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Your question is confused. Kerberos is used for authentication, not authorization. So the answer is no, kind of. You can use Kerberos to authenticate to an account with is authorized, but a Keberos principal alone doesn't qualify as an account. The most common way to hold accounts in systems that use Kerberos of authentication is LDAP. DQL and /etc/passwd ...


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I found the answer in the nslcd.conf. By adding the option ssl_canonocalize no this will stop it doing a dns reverse lookup and use the hostname


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We had a similar issue with a new NetApp. All W10/2012 clients were not able to access the CNAME share, but W7/2008R2 clients were able to do so. We didn't have to create the CNAME SPN. What we did is remove all SPNs for the CNAME that showed up with setspn -l cname. NOTE: We had the CNAME as AD computer account as well and it stayed there after.


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not out of the box. You can install the MIT kerberos client for Windows and you can run kinit against the KDC and you can probably map the local workstation user to the kerberos principal on the apache-ds database, but it is in not AD (which is what the Windows native kerberos client expects). If you want to use kerberos with Windows clients you really need ...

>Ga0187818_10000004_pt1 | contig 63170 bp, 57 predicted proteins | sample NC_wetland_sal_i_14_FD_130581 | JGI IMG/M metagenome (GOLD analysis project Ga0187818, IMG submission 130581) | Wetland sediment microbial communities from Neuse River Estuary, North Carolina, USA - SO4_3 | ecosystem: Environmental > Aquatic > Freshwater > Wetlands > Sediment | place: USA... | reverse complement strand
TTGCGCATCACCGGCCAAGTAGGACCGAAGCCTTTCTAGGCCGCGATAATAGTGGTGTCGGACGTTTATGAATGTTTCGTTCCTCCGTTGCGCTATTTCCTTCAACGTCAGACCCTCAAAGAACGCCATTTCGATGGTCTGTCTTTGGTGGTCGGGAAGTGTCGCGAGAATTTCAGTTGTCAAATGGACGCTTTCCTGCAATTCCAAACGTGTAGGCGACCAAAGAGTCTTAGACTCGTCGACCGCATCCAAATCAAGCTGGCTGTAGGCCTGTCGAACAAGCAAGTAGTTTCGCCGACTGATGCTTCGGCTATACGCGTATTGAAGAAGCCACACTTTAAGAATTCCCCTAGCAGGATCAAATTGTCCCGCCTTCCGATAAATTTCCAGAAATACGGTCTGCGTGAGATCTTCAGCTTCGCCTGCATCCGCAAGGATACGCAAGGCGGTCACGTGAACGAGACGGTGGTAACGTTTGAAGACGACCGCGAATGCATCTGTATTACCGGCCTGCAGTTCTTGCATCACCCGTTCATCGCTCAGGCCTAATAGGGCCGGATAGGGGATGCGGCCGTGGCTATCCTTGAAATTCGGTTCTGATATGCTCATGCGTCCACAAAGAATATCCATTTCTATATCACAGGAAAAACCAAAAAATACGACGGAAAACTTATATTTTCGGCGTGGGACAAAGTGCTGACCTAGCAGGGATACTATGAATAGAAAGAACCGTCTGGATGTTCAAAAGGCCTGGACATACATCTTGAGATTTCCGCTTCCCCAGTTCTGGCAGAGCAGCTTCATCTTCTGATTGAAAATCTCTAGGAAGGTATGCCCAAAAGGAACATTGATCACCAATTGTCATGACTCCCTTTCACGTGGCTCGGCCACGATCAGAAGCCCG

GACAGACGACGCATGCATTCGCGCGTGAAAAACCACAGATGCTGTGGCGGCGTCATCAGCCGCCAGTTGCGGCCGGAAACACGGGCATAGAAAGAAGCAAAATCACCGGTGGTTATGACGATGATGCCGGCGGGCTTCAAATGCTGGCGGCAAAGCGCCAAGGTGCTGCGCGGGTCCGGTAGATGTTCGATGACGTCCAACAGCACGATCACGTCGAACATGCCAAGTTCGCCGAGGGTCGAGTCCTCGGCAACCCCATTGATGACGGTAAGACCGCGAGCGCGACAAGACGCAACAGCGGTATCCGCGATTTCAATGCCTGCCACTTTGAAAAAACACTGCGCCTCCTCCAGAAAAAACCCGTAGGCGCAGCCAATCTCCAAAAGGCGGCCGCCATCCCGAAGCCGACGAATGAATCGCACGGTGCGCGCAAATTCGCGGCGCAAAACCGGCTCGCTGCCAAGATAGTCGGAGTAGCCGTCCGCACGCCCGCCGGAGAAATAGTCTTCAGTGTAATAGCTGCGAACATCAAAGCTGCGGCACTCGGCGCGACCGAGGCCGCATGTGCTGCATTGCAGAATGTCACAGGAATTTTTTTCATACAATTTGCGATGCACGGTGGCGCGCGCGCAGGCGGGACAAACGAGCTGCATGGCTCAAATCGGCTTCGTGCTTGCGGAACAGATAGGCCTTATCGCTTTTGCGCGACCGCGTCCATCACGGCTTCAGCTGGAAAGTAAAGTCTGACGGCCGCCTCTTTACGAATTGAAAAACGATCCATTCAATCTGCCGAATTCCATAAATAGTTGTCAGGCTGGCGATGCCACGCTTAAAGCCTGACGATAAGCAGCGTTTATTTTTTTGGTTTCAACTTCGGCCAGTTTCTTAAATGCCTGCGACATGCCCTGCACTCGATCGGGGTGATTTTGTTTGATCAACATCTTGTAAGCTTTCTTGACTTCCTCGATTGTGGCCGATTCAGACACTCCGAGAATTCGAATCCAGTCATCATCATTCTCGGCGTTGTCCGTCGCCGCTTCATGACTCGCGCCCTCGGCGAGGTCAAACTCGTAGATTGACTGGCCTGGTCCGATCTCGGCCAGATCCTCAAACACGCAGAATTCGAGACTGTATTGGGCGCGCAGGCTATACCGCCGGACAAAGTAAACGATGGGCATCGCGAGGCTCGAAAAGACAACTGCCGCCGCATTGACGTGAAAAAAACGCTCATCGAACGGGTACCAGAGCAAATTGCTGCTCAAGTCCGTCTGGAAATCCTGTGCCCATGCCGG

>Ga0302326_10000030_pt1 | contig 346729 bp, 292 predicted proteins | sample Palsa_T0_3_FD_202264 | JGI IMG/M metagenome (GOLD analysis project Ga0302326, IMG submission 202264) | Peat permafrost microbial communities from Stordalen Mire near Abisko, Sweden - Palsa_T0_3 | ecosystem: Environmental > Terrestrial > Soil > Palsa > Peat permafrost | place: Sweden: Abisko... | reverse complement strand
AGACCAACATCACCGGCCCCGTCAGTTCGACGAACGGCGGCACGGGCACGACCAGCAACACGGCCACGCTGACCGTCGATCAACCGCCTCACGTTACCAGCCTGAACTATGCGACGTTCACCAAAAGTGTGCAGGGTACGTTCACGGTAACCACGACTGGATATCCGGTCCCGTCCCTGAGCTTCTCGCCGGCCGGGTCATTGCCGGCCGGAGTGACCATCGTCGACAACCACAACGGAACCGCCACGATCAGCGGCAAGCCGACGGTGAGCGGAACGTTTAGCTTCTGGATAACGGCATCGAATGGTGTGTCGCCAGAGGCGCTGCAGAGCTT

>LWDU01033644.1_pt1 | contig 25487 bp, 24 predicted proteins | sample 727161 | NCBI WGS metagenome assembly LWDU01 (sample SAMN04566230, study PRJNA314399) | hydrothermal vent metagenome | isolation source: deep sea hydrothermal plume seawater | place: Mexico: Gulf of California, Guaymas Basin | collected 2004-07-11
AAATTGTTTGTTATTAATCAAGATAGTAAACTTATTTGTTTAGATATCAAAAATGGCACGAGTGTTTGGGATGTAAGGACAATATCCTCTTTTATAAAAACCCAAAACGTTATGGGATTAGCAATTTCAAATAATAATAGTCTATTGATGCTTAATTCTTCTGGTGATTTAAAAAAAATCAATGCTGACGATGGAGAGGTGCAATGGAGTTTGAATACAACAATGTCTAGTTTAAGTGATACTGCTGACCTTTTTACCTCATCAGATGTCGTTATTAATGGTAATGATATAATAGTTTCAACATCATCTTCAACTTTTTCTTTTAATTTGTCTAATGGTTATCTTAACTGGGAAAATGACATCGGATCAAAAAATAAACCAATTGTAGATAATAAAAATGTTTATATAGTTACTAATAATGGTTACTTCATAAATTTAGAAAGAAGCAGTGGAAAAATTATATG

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Although this is a 2 years old question, I am putting an answer for it, for I had similart problem. LX-141(root)# root/greg>net ads join -S W12R2-C17.jamie_ad1.net -U Administrator%pwd kerberos_kinit_password Administrator@JAMIE_AD1.NET failed: Cannot contact any KDC for requested realm Failed to join domain: failed to connect to AD: Cannot contact any ...


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This is Max token size. The token will only consume that much memory if necessary. It doesn't mean that ALL Kerberos tokens will always be 48000 bytes. This problem is usually only found in large enterprises with many security groups, that have been accumulating for years. In Windows2012, there is a new hard limit for the number of groups a user account ...


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Direct from the docs regarding Cross-realm Authentication In order for a KDC in one realm to authenticate Kerberos users in a different realm, it must share a key with the KDC in the other realm. In both databases, there must be krbtgt service principals for realms. These principals should all have the same passwords, key version numbers, and encryption ...


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Check if /etc/apache2/portal.keytab is owned by the webserver user (www-data on debian systems) and only readable by this user (-r--------). Check if you configured your browser for both the domain test.com and subdomains about:config network negotiate-auth.trusted-urls test.com, .test.com


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It seems to me that your kadmin tool cannot find its admin server. The DNS-message you get is most likely because kadmin trys to find its admin server via dns service record, which is not used at the moment _kerberos-adm._tcp This should list port 749 on your master KDC. Support for it is not complete at this time, but it will eventually be used by the ...


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Running your messages through audit2allow we find #============= smbd_t ============== #!!!! This avc can be allowed using the boolean 'samba_export_all_rw' allow smbd_t tmp_t:file { write open }; This tells us that samba isn't allowed to write or open files with a context tmp_t 1. You could put SELinux in Permissive mode and let the system run for a ...



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